Flexible packaging suppliers continue to evolve their product offerings to meet industry demands.
Just by their very nature, both over-the-counter and ethical pharmaceutical products place heavy requirements on the packaging that contains and protects them. Flexible packaging suppliers continue to evolve their product offerings to meet ever increasing demands from manufacturers and consumers.
Here are some of the material and processing developments that are likely to impact go-to-market strategies in the near and mid-term.
Alternatives to Polyvinyl Chloride Structures
Eliminating polyvinyl chloride (PVC) from packaging structures has been an ongoing initiative for many years. More recently there has been an even bigger push to reduce carbon footprint and eliminate chlorine from the waste stream. However, PVC is a relatively inexpensive material, so packaging suppliers are working on developing alternatives that deliver the same performance attributes in a cost-effective manner, while also positively impacting the environment.
Other materials, such as polyesters, copolyesters, and cyclic olefin polymers and copolymers, have had success in specific applications. But higher material costs, and in some instances, narrower thermoforming process windows and lower outputs, have limited conversions. The goal is to move toward PVC replacement materials with similar or enhanced processing attributes so that the process impact is negated.
The other issue is that PVC alternatives frequently require different heat-seal formulations to maintain seal integrity. This is driving packaging suppliers to develop better sealing and opening performance technology focusing on both a combination of material chemistry and processing modifications.
Consumer, Healthcare Demands
As a parallel to what suppliers are developing, packaging decisions made by pharmaceutical manufacturers continue to be informed by what consumers and healthcare professionals are asking for. These include:
- Blister accessibility. The ongoing challenge of using lidding with the appropriate seal strength, protection, barrier, etc., while at the same time offering consumers-easy access. With a population that is aging, this will continue to grow in importance.
- Converting from pouches to trays for medical applications. Ease-of-use is a frequent complaint amongst operating room nurses. In pressure-filled situations, nurses want to quickly see the package contents and access just as fast. Trays typically deliver that faster than pouches.
- Over packaging. Operating room nurses have voiced complaints about products which are over packaged. One example given at a recent conference included a lidded tray, which held another lidded tray. That assembly was placed in a paperboard sleeve. The multiple components significantly slowed down the nurse’s ability to examine and access the contents.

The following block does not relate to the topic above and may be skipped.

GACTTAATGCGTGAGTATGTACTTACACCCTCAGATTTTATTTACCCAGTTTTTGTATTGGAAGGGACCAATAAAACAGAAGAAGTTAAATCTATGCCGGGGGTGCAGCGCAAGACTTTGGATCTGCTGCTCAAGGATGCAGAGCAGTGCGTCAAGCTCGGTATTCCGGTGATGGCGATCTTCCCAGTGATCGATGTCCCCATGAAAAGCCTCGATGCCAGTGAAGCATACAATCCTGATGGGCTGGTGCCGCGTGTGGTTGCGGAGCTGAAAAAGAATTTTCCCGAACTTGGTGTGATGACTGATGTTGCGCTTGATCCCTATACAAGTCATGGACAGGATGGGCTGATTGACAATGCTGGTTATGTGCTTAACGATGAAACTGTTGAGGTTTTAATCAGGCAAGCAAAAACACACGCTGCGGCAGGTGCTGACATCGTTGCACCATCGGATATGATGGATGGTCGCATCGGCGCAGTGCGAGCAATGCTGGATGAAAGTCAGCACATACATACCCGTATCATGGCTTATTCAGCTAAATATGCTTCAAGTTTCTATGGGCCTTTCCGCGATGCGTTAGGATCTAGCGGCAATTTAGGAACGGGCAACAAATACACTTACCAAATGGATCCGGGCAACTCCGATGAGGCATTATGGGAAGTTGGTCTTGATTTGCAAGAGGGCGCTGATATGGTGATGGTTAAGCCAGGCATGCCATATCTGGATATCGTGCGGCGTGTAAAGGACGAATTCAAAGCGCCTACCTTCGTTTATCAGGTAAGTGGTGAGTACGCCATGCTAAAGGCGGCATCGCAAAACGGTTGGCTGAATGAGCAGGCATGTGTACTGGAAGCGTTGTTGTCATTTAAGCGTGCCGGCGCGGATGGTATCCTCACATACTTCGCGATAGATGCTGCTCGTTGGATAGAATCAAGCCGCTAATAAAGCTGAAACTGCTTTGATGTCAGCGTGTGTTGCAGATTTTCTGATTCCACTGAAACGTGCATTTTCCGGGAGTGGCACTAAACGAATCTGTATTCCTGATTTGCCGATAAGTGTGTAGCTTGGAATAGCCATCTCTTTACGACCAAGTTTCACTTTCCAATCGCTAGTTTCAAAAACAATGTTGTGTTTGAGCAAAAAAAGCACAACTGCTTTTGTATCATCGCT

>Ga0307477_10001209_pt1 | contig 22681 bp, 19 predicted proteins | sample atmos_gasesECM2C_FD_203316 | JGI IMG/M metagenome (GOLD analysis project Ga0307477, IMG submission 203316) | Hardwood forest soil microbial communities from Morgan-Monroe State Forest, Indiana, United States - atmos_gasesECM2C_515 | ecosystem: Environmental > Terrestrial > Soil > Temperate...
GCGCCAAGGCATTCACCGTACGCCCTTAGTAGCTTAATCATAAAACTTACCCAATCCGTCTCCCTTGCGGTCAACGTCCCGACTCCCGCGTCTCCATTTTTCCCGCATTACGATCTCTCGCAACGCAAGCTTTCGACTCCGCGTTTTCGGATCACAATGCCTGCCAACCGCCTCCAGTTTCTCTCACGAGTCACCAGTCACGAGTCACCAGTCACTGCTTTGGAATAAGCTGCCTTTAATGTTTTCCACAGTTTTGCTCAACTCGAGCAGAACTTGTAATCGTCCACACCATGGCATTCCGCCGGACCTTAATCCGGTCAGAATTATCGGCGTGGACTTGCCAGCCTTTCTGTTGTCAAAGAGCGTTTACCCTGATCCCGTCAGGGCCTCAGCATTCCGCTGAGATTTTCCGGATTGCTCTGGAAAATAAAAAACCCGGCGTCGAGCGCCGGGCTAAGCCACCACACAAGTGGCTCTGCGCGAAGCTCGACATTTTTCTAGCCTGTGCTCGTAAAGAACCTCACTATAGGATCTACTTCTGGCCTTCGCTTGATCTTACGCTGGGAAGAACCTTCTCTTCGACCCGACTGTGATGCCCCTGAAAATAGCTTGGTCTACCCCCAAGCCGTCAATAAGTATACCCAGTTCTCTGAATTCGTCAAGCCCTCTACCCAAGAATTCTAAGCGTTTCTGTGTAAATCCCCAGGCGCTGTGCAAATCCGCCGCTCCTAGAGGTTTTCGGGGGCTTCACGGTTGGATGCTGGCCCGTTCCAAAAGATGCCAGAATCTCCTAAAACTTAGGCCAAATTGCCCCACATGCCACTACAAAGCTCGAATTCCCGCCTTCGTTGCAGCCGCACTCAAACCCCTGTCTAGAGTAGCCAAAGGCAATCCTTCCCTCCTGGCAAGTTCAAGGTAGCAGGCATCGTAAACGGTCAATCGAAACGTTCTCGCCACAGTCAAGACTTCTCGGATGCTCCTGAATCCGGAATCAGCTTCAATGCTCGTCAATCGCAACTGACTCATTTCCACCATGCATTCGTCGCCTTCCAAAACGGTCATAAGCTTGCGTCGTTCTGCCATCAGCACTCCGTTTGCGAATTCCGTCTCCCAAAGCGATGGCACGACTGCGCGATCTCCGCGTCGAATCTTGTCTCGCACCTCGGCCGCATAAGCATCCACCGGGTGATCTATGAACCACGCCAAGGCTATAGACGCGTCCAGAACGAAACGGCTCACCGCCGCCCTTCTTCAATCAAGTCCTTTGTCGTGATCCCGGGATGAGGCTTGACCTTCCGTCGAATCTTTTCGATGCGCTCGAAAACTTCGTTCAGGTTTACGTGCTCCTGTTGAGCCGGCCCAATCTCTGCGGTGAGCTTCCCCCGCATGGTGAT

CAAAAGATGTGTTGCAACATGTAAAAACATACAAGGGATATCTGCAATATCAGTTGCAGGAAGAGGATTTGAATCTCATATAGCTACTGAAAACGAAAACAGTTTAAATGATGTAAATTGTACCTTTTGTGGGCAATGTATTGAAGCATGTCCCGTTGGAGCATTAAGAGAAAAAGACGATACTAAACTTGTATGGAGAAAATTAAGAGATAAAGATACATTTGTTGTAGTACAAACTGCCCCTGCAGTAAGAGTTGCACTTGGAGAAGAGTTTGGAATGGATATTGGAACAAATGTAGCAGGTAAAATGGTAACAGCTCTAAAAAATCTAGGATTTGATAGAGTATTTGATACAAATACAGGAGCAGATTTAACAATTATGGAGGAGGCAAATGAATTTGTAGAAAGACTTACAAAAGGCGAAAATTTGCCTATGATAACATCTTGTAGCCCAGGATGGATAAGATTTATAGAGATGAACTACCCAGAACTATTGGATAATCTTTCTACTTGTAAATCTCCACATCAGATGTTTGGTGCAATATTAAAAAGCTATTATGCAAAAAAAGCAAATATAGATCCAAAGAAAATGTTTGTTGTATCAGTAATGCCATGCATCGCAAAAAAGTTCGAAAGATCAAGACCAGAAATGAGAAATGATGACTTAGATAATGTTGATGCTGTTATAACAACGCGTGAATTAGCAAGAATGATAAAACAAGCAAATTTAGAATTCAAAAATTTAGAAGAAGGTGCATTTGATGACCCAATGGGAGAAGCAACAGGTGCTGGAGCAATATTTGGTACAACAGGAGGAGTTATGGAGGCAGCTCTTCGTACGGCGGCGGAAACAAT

- Lack of standardization. An example includes the location of information, such as date code. Not knowing where to look is perceived as a time waster.
Pharma Company Expectations
Although the exact material requirements will vary by product, there are five main packaging deliverable areas that are demanded by all pharmaceutical manufacturers. Those are: business continuity, compliance, integrity, product safety, and sustainability. Here are the expectations.
Due to supply disruptions that have happened in the past five years, pharmaceutical companies are asking suppliers to provide detailed redundancy information. The goal is obvious. Pharma companies want to put in place as many mechanisms as possible so that their production is not shut down should something happen to the packaging vendor’s primary supply chain and production process.
Pharma companies want to see proof of a backup plan that can be immediately deployed should a serious disruption occur. Some even require a detailed matrix that covers everything from backup manufacturing locations, down to alternate power sources, such as generators, should electrical supply be disrupted. In addition to items directly under the supplier’s control, upstream supply chain details, such as resin supply redundancies, are also part of this matrix.
This is a wide-reaching area that can include everything from mandatory material compliance with regulatory standards, to (in some cases) optional ISO compliance.
Each packaging supplier has to meet individual pharma company standards that have been set forth in the supply agreement. Understandably, the supply agreements cater to specific product needs. For example, the specification might call for virgin resin only. Another might mandate a percentage of recycled content. Companies may also request a copy of the supplier’s Hazard Analysis Critical Control Point (HACCP) plan to make sure it is aligned with their quality requirements.